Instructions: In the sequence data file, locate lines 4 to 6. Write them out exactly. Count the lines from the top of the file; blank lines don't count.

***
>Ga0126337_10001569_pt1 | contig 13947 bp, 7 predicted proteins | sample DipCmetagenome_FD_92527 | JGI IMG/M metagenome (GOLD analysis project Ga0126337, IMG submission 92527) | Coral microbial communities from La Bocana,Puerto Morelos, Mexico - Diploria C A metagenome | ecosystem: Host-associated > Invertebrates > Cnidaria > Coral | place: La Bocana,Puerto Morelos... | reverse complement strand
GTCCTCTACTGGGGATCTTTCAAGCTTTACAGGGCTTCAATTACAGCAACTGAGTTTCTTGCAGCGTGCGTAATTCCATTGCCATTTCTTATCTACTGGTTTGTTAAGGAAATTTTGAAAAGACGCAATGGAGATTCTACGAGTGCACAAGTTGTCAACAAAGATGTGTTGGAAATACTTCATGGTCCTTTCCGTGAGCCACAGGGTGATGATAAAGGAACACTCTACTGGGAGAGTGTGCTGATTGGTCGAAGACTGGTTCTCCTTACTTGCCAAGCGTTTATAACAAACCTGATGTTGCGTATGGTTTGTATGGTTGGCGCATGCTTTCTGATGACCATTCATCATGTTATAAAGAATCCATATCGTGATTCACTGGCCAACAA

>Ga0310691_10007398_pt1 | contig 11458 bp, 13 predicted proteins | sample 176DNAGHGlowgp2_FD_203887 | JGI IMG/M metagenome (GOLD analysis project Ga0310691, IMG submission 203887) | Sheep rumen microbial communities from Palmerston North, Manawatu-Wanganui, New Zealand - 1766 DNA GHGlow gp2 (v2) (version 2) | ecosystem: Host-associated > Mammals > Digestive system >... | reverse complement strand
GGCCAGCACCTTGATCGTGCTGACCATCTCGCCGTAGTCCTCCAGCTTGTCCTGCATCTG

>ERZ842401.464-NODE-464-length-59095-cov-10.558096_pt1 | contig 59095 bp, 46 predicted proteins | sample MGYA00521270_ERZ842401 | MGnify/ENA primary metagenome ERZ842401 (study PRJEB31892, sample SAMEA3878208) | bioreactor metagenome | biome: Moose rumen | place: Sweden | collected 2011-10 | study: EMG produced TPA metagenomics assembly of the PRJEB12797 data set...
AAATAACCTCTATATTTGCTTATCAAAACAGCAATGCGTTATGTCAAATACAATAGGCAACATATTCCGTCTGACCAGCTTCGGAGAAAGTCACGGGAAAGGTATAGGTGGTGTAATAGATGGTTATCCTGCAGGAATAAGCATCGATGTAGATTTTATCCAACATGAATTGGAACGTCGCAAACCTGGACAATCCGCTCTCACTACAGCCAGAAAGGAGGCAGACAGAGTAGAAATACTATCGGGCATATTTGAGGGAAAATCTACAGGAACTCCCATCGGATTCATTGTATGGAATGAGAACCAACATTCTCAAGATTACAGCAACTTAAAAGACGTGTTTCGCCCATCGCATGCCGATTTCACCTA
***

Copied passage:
GGCCAGCACCTTGATCGTGCTGACCATCTCGCCGTAGTCCTCCAGCTTGTCCTGCATCTG

>ERZ842401.464-NODE-464-length-59095-cov-10.558096_pt1 | contig 59095 bp, 46 predicted proteins | sample MGYA00521270_ERZ842401 | MGnify/ENA primary metagenome ERZ842401 (study PRJEB31892, sample SAMEA3878208) | bioreactor metagenome | biome: Moose rumen | place: Sweden | collected 2011-10 | study: EMG produced TPA metagenomics assembly of the PRJEB12797 data set...
AAATAACCTCTATATTTGCTTATCAAAACAGCAATGCGTTATGTCAAATACAATAGGCAACATATTCCGTCTGACCAGCTTCGGAGAAAGTCACGGGAAAGGTATAGGTGGTGTAATAGATGGTTATCCTGCAGGAATAAGCATCGATGTAGATTTTATCCAACATGAATTGGAACGTCGCAAACCTGGACAATCCGCTCTCACTACAGCCAGAAAGGAGGCAGACAGAGTAGAAATACTATCGGGCATATTTGAGGGAAAATCTACAGGAACTCCCATCGGATTCATTGTATGGAATGAGAACCAACATTCTCAAGATTACAGCAACTTAAAAGACGTGTTTCGCCCATCGCATGCCGATTTCACCTA